By Rhina Guidos | CNS
WASHINGTON (CNS) — The U.S. remains uncertain about the winner of the presidential race after Election Day, as a counting of the vote continues, showing Democratic candidate Joe Biden ahead in electoral votes, but not by much.
By 3 p.m. Nov. 4, projected results from The Associated Press showed Biden ahead with 248 electoral votes compared to incumbent Republican President Donald Trump’s 214. To win, a candidate needs to reach 270.
Results in Nevada, expected to be updated Nov. 5, as well as in states rich in electoral votes such as Pennsylvania and Michigan, remained unsettled with millions of votes still being counted Nov. 4. But it didn’t stop Trump from declaring an early victory and making comments about getting the Supreme Court involved, prompting outcry from Republicans and Democrats.
“Frankly, we did win this election,” the president told supporters gathered at the White House at 2 a.m. Nov. 4, adding that “we’ll be going to the U.S. Supreme Court” and saying, “We want all voting to stop.”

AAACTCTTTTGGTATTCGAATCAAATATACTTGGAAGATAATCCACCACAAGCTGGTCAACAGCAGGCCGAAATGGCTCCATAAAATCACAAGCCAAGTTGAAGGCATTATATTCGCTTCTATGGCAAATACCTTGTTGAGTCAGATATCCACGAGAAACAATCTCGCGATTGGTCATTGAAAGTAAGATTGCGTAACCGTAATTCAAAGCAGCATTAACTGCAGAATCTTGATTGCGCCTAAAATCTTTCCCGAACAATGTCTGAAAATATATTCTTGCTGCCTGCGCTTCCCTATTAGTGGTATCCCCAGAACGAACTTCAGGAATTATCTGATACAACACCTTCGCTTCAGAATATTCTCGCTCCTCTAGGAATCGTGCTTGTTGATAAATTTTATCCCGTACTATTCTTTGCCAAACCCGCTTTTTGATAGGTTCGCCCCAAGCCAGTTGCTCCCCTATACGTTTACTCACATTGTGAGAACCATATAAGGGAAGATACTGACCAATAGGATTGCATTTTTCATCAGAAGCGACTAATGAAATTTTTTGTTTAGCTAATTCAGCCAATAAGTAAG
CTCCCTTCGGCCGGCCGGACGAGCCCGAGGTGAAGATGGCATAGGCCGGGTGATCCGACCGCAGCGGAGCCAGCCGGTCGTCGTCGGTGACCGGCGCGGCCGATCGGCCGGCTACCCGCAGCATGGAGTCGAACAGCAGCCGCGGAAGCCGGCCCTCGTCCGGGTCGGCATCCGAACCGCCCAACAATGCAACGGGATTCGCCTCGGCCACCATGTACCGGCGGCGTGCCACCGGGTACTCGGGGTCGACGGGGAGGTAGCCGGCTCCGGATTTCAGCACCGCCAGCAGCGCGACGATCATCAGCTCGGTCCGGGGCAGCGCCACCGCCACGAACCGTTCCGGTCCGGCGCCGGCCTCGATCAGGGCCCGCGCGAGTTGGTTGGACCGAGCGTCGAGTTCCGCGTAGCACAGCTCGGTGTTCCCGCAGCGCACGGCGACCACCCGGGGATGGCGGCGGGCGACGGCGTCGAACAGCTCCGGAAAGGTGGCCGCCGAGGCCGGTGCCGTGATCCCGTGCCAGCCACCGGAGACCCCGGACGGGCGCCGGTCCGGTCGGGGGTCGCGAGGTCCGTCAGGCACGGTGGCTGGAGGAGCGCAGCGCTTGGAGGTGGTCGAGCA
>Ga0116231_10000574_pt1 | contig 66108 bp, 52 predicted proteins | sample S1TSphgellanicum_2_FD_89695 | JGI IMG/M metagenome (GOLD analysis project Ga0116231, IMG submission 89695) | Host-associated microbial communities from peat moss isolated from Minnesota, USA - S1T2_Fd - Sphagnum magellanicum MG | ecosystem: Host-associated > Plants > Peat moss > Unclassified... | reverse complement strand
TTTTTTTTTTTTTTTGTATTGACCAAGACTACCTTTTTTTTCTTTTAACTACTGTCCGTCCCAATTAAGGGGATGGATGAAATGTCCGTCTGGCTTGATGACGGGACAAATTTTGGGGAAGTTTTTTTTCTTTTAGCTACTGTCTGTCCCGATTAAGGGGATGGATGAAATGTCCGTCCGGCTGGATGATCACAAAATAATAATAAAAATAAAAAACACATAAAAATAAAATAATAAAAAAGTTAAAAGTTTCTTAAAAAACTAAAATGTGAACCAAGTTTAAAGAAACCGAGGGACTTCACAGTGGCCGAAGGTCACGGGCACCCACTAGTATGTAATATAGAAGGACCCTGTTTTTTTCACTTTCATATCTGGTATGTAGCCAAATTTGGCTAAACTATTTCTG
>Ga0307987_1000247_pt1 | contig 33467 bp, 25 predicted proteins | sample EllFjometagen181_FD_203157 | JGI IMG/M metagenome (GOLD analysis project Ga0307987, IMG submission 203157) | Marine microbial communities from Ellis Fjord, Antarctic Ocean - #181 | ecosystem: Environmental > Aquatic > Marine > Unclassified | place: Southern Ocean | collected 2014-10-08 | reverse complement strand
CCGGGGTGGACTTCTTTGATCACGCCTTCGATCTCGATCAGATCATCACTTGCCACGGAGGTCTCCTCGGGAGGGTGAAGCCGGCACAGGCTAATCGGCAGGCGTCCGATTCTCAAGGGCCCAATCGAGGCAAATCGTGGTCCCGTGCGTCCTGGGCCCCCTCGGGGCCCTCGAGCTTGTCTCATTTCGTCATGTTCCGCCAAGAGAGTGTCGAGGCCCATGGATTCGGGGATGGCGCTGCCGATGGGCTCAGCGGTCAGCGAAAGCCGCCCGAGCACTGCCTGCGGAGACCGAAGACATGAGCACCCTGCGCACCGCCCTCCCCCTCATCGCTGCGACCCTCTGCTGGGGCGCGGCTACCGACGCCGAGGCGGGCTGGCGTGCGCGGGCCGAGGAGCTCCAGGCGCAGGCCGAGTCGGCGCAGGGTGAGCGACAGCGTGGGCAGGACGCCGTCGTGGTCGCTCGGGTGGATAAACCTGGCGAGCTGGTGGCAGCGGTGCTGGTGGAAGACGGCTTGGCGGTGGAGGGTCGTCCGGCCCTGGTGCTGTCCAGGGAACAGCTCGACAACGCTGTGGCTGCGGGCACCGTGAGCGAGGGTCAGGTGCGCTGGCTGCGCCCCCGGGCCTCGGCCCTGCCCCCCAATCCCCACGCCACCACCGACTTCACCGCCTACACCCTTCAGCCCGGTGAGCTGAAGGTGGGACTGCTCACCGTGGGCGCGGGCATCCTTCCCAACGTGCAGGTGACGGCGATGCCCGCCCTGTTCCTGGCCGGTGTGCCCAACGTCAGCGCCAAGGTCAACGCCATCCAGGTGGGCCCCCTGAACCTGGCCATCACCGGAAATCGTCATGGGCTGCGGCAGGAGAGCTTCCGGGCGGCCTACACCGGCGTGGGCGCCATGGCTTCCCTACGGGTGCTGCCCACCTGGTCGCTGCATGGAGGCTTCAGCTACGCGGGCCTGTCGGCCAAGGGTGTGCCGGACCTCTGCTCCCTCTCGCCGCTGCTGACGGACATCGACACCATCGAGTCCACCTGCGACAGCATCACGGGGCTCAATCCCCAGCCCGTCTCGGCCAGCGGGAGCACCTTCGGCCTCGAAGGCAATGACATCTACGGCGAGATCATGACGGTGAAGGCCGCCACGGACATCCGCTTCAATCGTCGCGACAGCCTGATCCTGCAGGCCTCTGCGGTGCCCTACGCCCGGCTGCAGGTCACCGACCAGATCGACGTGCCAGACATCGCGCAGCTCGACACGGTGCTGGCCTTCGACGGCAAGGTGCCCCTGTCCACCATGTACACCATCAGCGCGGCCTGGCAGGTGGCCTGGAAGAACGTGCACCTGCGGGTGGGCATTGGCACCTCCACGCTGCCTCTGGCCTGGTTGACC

But even supporters of the president and members of his party protested the comments. Mail-in votes postmarked by Election Day are accepted in several states and many are typically counted in the hours or days after the election, making it unclear what the president was referring to or what legal challenge he could possibly raise.
“All these votes have to be counted that are in now… Tonight was not the time to make this argument,” said Republican Chris Christie, the former governor of New Jersey, who has helped Trump with his campaign. “I disagree with what he did tonight.”
“Stop. Full stop. The votes will be counted and you will either win or lose. And America will accept that. Patience is a virtue,” Republican Congressman Adam Kinzinger of Illinois wrote on Twitter, referencing a tweet by the president that said, “We are up BIG, but they are trying to STEAL the Election. We will never let them do it. Votes cannot be cast after the Polls are closed!”
The Trump campaign said Nov. 4 that it would file lawsuits for recounts in Michigan and Wisconsin.